In previous years, we would do our thing, and you guys watched, ordered books, and enjoyed it right along with us. We kept taking shots at the regnant follies, but the regnant follies rarely shot back. Oh, there was some behind the scenes stuff, and I did get a visit from the FBI that one time, and it wasn’t like we were yelling into a can or anything. We did get some feedback.
But this year there was, as the diplomats would put it, an open and frank exchange of views. An altercation on X occurred between Karen Swallow Prior and Joe Rigney about empathy, and this helped us to make the point we never tire of seeking to make. This also helped to highlight what our point was in flaming Disney princesses in the November trailer. The zeitgeist catechism of our day is a “follow your heart” catechism. This is all tied up with the empathy nonsense, and the whole thing is a deadly poison. You can tell how much you have been affected when “follow your heart” seems kind of innocuous. But it is toxic folly. “He that trusteth in his own heart is a fool: But whoso walketh wisely, he shall be delivered.” (Proverbs 28:26).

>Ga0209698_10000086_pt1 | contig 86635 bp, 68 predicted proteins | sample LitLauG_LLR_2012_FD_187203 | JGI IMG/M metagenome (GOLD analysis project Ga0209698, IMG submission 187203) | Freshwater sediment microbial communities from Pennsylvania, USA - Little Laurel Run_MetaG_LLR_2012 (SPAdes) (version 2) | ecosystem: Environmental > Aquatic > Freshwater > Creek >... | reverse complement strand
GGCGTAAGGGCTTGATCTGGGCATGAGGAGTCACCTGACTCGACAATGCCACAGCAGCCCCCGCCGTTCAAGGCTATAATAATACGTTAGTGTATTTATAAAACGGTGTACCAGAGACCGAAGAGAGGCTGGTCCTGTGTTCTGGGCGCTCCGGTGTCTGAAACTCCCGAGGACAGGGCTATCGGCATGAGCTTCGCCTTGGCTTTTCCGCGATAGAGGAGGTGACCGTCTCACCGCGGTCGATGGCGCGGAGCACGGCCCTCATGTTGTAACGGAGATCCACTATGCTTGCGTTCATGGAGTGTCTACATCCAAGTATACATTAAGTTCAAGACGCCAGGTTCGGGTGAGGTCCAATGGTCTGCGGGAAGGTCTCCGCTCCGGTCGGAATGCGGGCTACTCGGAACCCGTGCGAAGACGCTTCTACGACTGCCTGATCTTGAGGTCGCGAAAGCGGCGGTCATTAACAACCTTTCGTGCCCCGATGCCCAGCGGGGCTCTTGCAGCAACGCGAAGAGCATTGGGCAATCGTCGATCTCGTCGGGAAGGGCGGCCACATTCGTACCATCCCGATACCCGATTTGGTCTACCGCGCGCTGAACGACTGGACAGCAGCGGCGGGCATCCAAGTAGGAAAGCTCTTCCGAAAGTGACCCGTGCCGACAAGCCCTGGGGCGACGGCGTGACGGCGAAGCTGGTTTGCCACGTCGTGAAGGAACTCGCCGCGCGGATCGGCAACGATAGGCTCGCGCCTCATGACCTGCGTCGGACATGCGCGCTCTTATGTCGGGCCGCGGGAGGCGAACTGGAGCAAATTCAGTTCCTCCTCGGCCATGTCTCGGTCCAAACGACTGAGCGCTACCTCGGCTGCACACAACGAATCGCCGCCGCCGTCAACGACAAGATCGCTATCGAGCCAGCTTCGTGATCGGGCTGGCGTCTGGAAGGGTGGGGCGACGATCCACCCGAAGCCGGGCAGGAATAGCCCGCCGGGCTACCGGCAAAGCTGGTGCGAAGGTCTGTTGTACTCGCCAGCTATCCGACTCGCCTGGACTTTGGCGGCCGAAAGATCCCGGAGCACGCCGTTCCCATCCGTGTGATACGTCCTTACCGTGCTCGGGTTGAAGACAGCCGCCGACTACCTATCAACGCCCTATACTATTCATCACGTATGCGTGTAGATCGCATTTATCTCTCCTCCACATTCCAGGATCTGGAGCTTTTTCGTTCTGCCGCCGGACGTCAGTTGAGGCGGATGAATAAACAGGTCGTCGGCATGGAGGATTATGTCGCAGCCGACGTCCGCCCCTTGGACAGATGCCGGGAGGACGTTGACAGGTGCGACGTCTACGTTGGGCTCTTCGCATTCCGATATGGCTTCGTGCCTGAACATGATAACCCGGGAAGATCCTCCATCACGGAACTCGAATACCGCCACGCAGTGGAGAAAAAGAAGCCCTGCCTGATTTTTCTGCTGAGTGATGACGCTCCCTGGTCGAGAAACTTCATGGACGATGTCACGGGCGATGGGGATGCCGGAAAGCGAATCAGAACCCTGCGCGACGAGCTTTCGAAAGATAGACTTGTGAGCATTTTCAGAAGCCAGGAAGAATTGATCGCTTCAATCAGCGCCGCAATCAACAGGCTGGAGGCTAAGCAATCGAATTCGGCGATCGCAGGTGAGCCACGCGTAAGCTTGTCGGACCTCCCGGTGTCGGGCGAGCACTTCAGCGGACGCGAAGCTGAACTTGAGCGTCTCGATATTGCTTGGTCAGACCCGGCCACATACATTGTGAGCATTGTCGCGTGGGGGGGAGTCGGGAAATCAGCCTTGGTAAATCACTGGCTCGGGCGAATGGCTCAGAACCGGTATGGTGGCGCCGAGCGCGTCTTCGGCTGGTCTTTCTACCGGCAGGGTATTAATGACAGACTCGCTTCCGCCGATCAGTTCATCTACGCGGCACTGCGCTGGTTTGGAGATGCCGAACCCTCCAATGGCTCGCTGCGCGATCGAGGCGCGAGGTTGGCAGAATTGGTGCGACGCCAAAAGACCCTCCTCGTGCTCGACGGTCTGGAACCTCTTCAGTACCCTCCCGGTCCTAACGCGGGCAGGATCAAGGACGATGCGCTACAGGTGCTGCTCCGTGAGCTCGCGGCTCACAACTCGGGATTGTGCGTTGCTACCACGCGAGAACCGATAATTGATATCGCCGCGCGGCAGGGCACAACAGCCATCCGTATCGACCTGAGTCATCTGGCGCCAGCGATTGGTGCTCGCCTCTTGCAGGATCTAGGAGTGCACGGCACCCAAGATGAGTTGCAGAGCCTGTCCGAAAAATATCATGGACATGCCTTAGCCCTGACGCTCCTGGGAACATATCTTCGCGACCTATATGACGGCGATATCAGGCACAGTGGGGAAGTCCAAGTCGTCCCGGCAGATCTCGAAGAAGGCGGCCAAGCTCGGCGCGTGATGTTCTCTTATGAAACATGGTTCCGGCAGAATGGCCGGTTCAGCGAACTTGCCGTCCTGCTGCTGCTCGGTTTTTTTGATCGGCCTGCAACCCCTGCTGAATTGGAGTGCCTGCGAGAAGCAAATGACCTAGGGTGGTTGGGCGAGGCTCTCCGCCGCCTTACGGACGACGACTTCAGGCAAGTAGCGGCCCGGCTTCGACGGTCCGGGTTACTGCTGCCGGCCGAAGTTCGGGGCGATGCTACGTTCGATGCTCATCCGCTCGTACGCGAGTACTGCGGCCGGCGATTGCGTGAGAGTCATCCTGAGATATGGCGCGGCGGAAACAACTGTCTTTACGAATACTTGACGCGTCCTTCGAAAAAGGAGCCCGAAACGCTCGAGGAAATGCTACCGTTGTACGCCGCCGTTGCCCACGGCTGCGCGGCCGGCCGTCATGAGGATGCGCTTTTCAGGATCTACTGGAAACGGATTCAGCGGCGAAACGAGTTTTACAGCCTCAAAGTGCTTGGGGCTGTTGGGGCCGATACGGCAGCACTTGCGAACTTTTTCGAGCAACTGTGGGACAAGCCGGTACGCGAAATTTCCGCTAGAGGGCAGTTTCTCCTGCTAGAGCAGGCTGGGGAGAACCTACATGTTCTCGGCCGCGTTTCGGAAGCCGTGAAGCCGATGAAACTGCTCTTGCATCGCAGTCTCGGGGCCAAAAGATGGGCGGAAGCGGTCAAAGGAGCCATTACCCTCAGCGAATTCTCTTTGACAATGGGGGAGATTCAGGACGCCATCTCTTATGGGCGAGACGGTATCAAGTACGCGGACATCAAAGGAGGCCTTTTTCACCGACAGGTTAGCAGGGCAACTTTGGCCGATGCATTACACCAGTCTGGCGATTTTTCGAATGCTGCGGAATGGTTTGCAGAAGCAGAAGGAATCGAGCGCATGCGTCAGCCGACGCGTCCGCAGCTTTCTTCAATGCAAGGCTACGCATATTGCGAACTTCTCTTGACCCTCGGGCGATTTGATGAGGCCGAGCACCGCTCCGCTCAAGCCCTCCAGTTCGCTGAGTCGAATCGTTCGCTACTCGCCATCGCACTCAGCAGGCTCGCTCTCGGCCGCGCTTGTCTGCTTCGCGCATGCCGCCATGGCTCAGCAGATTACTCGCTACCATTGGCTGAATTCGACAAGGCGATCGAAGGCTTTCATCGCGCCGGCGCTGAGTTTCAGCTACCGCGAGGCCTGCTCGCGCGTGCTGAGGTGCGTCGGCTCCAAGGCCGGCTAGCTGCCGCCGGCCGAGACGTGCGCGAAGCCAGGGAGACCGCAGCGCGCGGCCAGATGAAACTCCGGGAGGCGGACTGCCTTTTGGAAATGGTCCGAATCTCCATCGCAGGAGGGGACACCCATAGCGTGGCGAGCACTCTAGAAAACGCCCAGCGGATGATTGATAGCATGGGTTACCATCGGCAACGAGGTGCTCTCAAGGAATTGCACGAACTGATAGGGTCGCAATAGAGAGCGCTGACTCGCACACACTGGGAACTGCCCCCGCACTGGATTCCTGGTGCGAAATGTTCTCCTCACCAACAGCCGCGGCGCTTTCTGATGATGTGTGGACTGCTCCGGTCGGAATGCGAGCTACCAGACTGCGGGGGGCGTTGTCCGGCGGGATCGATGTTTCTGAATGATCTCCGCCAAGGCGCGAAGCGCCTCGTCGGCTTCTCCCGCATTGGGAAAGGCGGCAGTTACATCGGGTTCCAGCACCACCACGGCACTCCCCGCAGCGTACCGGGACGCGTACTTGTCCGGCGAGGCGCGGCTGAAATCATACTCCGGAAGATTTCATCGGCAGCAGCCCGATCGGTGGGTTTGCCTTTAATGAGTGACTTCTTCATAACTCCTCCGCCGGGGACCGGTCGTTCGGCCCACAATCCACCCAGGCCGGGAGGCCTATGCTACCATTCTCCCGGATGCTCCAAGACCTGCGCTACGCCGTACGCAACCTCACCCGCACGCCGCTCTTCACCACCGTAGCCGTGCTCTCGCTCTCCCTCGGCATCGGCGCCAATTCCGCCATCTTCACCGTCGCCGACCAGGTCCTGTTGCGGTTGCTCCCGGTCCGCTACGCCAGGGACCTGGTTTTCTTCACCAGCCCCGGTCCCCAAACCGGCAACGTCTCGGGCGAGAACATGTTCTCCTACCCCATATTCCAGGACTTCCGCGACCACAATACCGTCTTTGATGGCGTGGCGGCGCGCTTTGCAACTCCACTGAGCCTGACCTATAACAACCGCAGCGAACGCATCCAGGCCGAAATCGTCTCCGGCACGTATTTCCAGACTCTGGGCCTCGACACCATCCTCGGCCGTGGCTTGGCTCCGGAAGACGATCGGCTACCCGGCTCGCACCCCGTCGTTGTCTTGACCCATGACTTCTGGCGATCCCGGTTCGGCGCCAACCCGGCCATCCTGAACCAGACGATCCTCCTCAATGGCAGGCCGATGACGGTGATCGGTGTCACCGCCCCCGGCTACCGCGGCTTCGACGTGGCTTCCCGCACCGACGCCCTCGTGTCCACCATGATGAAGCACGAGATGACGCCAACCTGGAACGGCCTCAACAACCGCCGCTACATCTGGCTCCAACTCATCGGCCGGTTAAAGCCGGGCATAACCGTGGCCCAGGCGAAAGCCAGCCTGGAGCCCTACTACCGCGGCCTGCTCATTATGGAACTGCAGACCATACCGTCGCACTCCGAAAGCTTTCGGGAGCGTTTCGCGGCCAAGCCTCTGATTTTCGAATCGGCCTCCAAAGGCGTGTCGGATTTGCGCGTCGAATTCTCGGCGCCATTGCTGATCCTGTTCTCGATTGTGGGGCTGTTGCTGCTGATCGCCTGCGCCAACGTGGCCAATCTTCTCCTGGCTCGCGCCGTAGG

And then, some of the assiduous worker bees who have been combing through our archives released a video clip of Nancy, Mistress of the Paddywonking, describing how more people in future YouTube comment threads needed to have been treated in their nonage. But they weren’t, and now here they are, driving around in public with a Bernie sticker on their car. As mentioned above, that video clip shot up into the Ionosphere. This helped to start a national discussion about where the seat of wisdom is actually located.
There is one good thing about about all this research that the Intoleristas are conducting as they come after us. As they pour through our material . . . they are getting a lot of good teaching. And the Lord can do wonderful things. I just got an email the other day from a gent who was among our adversaries back in the day. “I searched your blog to find more evidence of racism, and I accidentally found the Gospel. I had never heard the Gospel before. It took me by surprise, and I came to Christ in 2008.” So thank the Lord for Andrew, and pray for others like him.
And then . . . Kevin DeYoung’s article came out right at the end of November, and helped us to create something of a grand finale. That was the whipped cream on the frappacino.